It's disappointing to conduct a study and find the statistics to be insignificant. But a new journal, the Journal of Articles in Support of the Null Hypothesis, makes insignificant results somewhat significant by publishing them.
Journal creator Stephen Reysen explains that when data do not reach traditional significance (p<.05), researchers merely file the report and begin new research. This filing of insignificant results prevents other researchers from knowing what studies have already been conducted. As Reysen explains, "Somebody else could have tried the same experiment I had been working on and I would have never known about it. This is why I feel the journal is the missing link in the psychological literature."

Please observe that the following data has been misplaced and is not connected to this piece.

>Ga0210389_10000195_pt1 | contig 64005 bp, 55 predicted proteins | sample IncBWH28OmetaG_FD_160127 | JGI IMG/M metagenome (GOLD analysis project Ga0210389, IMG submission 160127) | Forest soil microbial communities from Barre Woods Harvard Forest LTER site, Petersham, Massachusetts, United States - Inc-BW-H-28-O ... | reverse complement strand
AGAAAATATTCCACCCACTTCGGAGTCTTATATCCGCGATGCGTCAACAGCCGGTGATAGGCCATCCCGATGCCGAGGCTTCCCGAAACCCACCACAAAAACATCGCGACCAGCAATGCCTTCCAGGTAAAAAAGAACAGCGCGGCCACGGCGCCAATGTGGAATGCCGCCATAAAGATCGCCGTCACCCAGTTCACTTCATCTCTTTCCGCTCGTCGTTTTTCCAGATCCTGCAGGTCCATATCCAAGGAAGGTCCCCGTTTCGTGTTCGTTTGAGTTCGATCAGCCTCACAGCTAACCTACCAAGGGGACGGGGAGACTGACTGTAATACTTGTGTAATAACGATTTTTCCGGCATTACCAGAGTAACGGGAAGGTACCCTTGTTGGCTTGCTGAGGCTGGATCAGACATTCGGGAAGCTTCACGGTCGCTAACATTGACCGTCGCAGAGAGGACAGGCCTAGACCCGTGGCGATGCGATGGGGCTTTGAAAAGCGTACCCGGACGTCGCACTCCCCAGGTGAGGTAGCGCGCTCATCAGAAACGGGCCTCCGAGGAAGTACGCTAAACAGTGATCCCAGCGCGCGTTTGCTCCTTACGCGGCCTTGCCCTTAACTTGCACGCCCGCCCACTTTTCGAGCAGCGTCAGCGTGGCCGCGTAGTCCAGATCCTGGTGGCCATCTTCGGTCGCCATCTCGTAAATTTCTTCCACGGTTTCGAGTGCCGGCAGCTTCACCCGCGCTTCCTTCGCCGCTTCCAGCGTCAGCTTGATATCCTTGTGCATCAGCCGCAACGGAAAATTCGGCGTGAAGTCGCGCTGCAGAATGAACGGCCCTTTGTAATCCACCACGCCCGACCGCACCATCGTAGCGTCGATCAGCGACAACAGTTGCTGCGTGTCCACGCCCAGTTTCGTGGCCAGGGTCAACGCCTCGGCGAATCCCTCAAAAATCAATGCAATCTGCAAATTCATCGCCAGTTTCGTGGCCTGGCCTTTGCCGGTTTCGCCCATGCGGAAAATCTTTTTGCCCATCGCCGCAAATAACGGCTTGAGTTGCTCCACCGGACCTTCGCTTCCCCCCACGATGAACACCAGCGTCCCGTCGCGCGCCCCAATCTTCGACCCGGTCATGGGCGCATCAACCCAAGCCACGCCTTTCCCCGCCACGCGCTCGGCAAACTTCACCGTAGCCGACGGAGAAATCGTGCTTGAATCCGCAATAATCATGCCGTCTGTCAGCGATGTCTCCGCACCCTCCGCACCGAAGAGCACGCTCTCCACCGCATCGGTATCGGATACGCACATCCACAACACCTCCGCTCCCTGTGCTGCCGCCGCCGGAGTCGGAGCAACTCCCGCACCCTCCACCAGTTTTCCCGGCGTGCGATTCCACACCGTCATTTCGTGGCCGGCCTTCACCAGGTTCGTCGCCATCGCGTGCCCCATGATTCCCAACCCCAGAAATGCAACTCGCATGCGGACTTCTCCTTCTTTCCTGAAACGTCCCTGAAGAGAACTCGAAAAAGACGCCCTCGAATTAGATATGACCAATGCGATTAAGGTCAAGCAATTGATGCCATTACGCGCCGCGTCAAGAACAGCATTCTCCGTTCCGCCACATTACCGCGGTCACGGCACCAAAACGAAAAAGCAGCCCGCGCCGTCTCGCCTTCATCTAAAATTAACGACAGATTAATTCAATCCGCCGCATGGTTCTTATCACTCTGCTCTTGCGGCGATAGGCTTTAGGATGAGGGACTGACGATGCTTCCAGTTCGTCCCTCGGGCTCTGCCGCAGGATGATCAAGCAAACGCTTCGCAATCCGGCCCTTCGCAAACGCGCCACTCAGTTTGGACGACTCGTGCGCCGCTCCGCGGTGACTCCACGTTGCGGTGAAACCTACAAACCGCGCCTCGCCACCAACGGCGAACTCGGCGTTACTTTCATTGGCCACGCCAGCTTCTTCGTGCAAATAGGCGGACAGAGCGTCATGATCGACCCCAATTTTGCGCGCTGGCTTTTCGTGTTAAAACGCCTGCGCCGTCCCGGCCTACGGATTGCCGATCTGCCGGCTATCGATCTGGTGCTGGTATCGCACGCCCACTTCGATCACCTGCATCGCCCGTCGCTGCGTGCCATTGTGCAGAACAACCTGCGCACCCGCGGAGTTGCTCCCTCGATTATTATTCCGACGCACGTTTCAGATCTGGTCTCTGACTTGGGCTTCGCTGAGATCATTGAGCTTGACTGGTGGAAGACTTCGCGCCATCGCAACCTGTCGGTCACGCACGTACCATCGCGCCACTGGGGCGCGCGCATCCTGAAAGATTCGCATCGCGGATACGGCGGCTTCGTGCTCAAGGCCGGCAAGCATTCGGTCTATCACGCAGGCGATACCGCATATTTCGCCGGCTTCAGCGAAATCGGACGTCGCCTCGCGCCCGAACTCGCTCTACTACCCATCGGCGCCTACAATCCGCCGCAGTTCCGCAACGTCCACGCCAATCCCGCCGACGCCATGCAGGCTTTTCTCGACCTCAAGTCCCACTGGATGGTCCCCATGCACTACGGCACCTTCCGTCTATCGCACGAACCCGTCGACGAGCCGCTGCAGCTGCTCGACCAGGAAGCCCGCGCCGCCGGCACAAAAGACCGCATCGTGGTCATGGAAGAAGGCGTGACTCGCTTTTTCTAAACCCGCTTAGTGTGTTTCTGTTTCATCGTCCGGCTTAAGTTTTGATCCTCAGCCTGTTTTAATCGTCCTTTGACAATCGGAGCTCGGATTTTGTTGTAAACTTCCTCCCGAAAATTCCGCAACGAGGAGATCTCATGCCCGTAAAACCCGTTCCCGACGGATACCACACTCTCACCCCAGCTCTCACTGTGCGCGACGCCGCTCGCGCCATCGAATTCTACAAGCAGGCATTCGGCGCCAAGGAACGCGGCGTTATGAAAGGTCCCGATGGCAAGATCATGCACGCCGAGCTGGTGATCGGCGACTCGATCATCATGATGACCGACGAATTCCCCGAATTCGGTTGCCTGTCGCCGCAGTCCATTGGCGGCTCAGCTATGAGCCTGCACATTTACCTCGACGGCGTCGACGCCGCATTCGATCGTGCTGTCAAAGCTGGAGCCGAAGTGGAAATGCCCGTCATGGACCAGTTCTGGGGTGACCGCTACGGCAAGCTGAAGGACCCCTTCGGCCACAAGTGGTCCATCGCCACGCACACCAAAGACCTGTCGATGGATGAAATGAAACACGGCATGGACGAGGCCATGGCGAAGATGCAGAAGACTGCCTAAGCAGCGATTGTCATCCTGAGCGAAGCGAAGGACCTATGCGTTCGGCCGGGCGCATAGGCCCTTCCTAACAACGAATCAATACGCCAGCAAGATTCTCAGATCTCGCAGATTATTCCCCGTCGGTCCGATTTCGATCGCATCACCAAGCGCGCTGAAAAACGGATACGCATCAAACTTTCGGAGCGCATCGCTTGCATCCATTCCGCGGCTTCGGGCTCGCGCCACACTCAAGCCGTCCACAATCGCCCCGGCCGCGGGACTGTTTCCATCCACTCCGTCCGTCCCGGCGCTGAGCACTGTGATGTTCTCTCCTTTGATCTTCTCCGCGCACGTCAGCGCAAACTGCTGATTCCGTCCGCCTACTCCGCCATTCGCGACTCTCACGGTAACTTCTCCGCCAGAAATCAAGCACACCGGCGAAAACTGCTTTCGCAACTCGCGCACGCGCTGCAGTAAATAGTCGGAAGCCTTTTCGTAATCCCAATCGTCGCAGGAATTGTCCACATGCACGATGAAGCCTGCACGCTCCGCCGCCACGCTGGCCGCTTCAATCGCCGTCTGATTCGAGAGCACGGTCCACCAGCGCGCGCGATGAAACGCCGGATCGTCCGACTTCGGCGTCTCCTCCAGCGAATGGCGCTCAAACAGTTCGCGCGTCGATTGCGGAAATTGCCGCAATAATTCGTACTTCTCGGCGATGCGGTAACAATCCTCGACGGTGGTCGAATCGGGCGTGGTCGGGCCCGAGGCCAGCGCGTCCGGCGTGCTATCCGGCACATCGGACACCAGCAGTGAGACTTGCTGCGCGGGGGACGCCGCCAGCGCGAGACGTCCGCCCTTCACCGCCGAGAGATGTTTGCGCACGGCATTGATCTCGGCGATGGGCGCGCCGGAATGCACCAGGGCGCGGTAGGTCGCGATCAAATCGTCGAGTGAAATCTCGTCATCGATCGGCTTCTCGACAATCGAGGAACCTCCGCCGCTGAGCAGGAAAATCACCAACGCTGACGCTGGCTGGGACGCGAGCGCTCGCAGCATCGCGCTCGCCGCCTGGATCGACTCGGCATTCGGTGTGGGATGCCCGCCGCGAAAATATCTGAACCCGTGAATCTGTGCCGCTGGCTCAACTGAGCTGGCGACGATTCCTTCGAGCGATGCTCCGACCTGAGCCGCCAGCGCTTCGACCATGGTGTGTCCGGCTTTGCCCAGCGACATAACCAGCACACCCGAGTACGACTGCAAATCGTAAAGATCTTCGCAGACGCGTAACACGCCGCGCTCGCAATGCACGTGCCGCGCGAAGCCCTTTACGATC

To solve this problem, Reysen plans to post studies found to be insignificant online, as long as they have sound investigative methods and sufficient power. A database of empirical questions that have already been examined and have been found statistically insignificant might serve as a valuable resource for researchers since it could save them time, money and effort, he says.
The Journal of Articles in Support of the Null Hypothesis is open to all areas of psychology and will appear at www.jasnh.com in June.